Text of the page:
Fix glitches by updating your software

From iPhones to Flash players, upgrading to the latest version can improve performance while keeping you safe. Here are some tips to making the process go smoothly.

A couple of weeks ago, my notebook lost its ability to connect to AT&T's 3G data network. Downloading and installing the latest version of the company's communications management application restored the network link. (I had to use the notebook's built-in Wi-Fi adapter to download the program, of course.)

Just yesterday, my iPhone started acting up: the screen would freeze, and phone calls wouldn't hang up, among other symptoms. Once I connected the device to a PC and downloaded the most recent release of the iPhone software, the glitches disappeared.

If only all PC problems could be solved simply by reinstalling the software. It may be the shotgun approach to hardware and software troubleshooting, but sometimes a software refresh will clear out whatever cobwebs were futzing up the works.

You don't have to wait until your devices or applications start to act up to update them, however. Scanning your system for out-of-date programs can help you avoid trouble by pointing out the unpatched security holes on your PC.

In the past, I have recommended Secunia's online software scan and the PC-based version, the free Personal Software Inspector . I use Secunia's online scanner to get a snapshot of my software's update status. But rather than applying any necessary patches via Secunia's service, I go to the vendor's site to download the latest version.

Results of Secunia's online software inspector scan.
Secunia's online software scanner will identify old, vulnerable versions of the applications installed on your PC. Secunia

For example, my most recent Secunia scan indicated that Apple's iTunes and QuickTime, Adobe Systems' Flash player, and Sun Microsystems' Java Platform were out-of-date. I opened the Apple Software Update app to get the latest versions of iTunes, QuickTime, and the Safari browser (which Secunia did not identify as out-of-date).

I also visited Adobe's site to get the latest release of the Flash player and Sun's site for a Java update, but Secunia's scanner still identified these programs as vulnerable. It turns out, the old versions of Flash and Java aren't uninstalled when the new versions are added.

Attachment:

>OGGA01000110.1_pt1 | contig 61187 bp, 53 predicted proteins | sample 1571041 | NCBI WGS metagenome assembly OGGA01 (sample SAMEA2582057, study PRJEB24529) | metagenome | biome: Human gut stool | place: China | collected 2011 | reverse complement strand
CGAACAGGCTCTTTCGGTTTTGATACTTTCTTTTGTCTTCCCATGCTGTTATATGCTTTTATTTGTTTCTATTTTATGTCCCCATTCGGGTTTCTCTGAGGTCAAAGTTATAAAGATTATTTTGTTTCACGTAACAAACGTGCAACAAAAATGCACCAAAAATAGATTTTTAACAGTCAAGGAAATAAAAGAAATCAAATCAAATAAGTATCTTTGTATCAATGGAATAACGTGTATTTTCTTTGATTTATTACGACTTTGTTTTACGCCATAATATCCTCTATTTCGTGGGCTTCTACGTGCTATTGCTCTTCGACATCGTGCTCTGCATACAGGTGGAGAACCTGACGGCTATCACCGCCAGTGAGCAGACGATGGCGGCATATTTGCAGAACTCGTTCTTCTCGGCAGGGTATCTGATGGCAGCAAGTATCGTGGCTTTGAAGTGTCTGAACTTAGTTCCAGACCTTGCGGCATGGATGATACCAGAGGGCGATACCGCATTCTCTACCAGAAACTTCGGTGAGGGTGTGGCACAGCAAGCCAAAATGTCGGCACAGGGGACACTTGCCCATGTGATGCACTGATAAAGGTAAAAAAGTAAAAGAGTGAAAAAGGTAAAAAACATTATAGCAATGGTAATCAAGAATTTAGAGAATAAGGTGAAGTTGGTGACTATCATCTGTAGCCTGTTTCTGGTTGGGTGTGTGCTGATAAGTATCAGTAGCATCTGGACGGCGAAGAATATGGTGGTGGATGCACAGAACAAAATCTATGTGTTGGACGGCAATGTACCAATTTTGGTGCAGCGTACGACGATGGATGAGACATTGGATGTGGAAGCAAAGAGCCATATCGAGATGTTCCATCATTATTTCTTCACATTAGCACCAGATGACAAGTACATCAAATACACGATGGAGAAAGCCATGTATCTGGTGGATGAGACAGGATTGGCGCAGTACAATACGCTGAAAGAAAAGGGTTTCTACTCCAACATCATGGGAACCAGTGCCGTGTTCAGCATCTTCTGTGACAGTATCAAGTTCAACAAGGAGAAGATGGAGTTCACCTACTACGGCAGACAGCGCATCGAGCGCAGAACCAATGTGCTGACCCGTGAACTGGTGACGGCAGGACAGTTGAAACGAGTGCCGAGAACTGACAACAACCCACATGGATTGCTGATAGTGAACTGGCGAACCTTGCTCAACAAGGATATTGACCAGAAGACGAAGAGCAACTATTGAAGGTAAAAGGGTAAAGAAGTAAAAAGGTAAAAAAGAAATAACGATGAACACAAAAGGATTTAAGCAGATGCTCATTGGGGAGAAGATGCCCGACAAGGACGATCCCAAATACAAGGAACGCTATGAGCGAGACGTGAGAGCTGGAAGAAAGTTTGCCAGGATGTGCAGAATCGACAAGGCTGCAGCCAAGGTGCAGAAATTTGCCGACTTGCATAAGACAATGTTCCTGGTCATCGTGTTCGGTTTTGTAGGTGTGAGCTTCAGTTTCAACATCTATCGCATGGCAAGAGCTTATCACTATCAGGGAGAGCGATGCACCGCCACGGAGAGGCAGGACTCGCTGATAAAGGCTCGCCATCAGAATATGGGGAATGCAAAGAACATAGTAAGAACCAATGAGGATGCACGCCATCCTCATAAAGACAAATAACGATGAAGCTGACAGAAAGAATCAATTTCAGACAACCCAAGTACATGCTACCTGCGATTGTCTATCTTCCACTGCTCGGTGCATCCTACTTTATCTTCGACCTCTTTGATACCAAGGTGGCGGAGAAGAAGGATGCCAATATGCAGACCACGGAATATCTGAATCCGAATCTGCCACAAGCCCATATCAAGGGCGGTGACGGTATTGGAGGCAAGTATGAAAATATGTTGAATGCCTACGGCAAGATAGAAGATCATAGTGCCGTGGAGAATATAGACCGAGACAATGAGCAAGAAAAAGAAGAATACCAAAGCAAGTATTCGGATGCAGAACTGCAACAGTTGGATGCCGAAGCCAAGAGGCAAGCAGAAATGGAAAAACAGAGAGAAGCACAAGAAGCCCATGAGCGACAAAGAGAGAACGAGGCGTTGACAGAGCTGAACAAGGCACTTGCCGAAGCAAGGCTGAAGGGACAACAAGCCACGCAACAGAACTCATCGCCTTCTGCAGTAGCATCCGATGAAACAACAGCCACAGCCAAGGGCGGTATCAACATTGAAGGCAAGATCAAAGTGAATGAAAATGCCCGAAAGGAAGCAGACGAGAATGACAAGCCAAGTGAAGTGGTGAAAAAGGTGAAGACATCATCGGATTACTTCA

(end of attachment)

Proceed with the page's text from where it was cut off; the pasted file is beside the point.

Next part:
You can remove old versions of the Flash player by downloading and running Adobe's Flash Player Uninstaller (scroll to the bottom of the page to find the uninstaller download).

The Java site claims that you should retain old versions of the Java Runtime Environment because some older apps may be incompatible with more recent releases. Still, if you're running out of disk space, you can remove old Java versions via Windows' Add or Remove Programs Control Panel applet (or Vista's Programs and Features).

On my year-old notebook, there are six different Java versions, each using about 136MB of disk space. To play it safe, keep at least the last two Java releases installed.

Secunia's online scanner gives you the option of checking "Enable thorough system inspection" to have the scanner look for applications in nondefault locations. Using this option can add several minutes to the scan--with the option unchecked, the scan usually takes only a few seconds to complete.

The in-depth scan did uncover a handful of outdated applications on my PC that the online scanner missed, though none posed the same security threat as the old versions of the iTunes/QuickTime and Flash player did. Still, the patches are free, so why not?

About the author

    Dennis O'Reilly began writing about workplace technology as an editor for Ziff-Davis' Computer Select, back when CDs were new-fangled, and IBM's PC XT was wowing the crowds at Comdex. He spent more than seven years running PC World's award-winning Here's How section, beginning in 2000. O'Reilly has written about everything from web search to PC security to Microsoft Excel customizations. Along with designing, building, and managing several different web sites, Dennis created the Travel Reference Library, a database of travel guidebook reviews that was converted to the web in 1996 and operated through 2000.

     

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